My name is Monica Plunkett, and I now, confidently, call myself a Tasmanian Leader.

Before undertaking the Tasmanian Leaders Program I had never thought of myself as a leader – having never held the title of manager, director, or CEO.

When I applied for TLP in 2015, I held the perception that being a ‘creative small business owner’ may not be enough. This past year however, has emphasised to me that being ‘creative’ is an admirable ability for a leader to have. In fact, I think it is this ability to think differently, to look beyond the expected, and to not be afraid to shake things up that distinguishes the extraordinary leader from the ordinary

A few months ago in one of our Linking Sessions, we were introduced to the concept of ‘rat-baggery’ – the idea that in order to create significant change, you need to buck the trends, challenge the expected, and do things your own way.

I think if my title of ‘creative’ allows me anything, it’s free license to be a bit of a ratbag!

As well as ‘creative’, another title I have had for a while now is ‘small business owner’.

My husband Ben and I have operated our own creative studio – Halibut Creative – for the last nine years. Based in Launceston, we specialise in branding, design and advertising for a range of organisations both here and interstate. We employ one designer, and utilise a small team of suppliers as required. We definitely epitomise the SMALL in small business!

As a small business owner, taking time away from the business each month for TLP commitments was a juggle. I had to undertake extra work before and after each event, lug my laptop around to manage urgent deadlines, and get back to clients late at night in between session days.

Then there was the financial commitment. Because Ben and I are hands-on in our business, if the work does not get done, invoices do not get sent, and we do not get paid. We also do not have a huge (if any!) budget for training or development. So the decision to apply for Tasmanian Leaders was a big one. With Ben’s encouragement, I decided to apply and we hoped for a scholarship.

Luckily I was fortunate to receive the Alumni Change Maker Scholarship. This was pretty special, as 2016 was the first year it was offered. Thanks to the initiative of Julia Curtis (TLP1), over 50 Alumni members contributed towards two scholarships, which provided the opportunity to participate, for me, and another TLP10 participant, Daryl Connelly. Needless to say, I felt incredibly humbled that the Alumni put their faith in me, and believed that I had something to offer.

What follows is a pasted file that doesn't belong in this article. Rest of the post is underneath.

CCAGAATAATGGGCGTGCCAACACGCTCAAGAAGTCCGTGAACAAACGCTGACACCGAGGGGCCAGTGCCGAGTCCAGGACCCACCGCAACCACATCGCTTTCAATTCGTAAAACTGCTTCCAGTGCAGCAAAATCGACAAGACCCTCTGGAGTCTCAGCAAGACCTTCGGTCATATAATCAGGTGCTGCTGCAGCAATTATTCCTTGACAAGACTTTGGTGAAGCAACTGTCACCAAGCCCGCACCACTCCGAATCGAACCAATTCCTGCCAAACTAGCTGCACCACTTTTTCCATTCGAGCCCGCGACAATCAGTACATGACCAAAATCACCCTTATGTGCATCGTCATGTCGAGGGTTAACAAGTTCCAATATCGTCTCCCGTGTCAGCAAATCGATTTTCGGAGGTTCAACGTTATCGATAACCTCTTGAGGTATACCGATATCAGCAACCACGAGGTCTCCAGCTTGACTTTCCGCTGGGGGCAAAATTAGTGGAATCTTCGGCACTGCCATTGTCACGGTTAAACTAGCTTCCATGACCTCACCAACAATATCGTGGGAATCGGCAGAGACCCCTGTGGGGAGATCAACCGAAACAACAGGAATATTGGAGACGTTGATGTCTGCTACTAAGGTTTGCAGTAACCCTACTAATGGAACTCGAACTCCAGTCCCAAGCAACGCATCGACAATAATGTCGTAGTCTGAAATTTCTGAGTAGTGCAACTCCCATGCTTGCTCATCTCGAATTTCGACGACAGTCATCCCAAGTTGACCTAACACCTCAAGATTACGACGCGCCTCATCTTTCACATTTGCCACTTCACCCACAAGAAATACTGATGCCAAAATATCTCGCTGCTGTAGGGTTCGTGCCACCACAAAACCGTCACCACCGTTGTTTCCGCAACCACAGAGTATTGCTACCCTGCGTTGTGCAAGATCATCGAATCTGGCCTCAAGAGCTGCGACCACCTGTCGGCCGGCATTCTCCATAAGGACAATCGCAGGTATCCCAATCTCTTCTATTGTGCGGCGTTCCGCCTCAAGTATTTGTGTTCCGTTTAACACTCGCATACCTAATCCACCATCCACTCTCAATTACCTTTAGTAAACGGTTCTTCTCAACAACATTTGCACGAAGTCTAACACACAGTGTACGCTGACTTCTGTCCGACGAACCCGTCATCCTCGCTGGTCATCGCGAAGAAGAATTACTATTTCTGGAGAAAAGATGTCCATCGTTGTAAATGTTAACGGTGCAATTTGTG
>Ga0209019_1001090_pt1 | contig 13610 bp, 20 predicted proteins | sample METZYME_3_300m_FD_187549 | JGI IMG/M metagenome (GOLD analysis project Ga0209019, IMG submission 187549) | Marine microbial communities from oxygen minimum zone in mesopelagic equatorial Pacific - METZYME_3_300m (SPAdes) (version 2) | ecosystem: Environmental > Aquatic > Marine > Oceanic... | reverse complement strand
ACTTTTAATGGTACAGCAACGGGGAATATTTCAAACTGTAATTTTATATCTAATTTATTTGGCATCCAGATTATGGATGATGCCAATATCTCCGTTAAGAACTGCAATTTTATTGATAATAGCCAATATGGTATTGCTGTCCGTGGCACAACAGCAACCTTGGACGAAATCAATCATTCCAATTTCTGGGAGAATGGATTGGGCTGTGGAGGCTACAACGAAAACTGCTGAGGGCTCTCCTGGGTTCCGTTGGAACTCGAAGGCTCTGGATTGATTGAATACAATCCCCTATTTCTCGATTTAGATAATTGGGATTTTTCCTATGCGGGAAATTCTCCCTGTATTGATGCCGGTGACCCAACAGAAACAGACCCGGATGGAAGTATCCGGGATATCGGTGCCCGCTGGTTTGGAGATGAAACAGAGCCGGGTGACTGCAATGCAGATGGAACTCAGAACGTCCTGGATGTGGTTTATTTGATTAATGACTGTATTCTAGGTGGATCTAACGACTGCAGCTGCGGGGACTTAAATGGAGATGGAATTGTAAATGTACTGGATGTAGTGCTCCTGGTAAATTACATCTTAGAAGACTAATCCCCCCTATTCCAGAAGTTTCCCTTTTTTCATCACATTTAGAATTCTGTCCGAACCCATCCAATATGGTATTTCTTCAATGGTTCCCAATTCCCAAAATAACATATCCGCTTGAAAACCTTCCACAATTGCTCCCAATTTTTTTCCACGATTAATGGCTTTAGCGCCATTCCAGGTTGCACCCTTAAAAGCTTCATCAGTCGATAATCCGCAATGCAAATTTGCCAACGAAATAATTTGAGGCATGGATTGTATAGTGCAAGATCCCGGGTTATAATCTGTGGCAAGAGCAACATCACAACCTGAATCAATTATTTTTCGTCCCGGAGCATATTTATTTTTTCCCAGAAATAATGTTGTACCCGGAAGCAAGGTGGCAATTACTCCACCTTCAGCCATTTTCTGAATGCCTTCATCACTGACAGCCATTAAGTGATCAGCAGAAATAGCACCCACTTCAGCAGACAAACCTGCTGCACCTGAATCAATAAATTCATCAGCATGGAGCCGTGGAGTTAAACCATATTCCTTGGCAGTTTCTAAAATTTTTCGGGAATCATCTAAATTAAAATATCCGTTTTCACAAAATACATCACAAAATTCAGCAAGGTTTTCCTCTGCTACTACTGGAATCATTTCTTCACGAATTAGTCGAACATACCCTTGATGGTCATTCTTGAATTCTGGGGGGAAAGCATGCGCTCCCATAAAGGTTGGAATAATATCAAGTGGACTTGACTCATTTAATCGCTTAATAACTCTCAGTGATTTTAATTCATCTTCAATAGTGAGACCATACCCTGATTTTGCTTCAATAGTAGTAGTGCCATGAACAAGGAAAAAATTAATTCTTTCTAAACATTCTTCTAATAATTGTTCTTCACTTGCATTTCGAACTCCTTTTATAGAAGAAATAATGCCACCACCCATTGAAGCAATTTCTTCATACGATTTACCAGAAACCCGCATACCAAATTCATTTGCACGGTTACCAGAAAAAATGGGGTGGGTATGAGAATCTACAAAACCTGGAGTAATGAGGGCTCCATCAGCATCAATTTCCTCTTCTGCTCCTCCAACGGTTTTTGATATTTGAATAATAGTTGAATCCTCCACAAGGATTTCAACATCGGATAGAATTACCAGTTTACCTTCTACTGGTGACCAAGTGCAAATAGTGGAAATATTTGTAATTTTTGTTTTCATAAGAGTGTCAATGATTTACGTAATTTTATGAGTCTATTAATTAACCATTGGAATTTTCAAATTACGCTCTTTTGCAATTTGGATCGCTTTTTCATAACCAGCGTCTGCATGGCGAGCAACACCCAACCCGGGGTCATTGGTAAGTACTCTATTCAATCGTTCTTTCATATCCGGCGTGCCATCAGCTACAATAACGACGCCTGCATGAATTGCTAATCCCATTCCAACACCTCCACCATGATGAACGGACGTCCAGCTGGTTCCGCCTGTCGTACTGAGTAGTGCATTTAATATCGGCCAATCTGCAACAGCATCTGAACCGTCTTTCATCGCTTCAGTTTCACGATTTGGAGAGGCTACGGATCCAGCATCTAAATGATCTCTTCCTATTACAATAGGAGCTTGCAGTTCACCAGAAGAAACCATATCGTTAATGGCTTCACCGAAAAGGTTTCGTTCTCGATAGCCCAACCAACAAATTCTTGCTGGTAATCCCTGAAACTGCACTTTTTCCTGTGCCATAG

To those TLPers, who contributed and backed me, I say “watch this space!” Hopefully in years to come, when I create or do something that makes a positive difference in our state, they will remember it was me they helped, and know that their investment was worthwhile.

A major part of the program, for all of us, was discovering more about ourselves. Which leads me to my next, more recently discovered title. As well as being ‘creative’, and a ‘small business owner’, I am an ENFP.

For those who are not familiar with the Myers Briggs Type Indicator (MBTI) let me elaborate. As a selfidentified ENFP I prefer not to base my decisions on the concrete or the rational. I often speak before I have done the thinking and prefer to rely on my feelings and intuition. These are attributes that I think are not necessarily great for a typical ‘leader’ or ‘manager’.

When I searched for leaders who have the same MBTI type, I was underwhelmed. Apart from writers, musicians, comedians and Hollywood actors, typical ENFP leaders were thin on the ground – Fidel Castro, Che Guevara and Julian Assange were the most influential… but they are not typical leaders either, are they?

As well as encouraging more self-awareness, MBTI enabled us to better understand others, and to better manage relationships in order to become more effective leaders. When I was searching for inspiration for this speech, I read previous TLP yearbooks, and I discovered one of my friends, Leanne Sherriff (TLP7), had summed this up perfectly by saying, “It is about understanding, valuing and respecting people for their differences, and learning to be a leader who brings out the best in the people around them.”

Greg McCann shared some lessons in leadership with us during the year, and continued this idea when he said, “People who are inspired and empowered will raise their performance way beyond anything they thought possible.”

And while I may never have considered myself a leader before, I know moving forward that I can, and will, empower others to achieve their best. I now know that this is what true leadership is about. It is not about having an impressive title or having particular personality traits. It is about being able to share a vision and inspiring others to be part of it.

After a year incredibly rich in learnings, insights and inspiration I feel enriched, empowered, and excited for the future.

Monicak Plunkett
TLP10 2016 Tasmania Leaders Program
Graduation Dinner
Valedictory Sprrch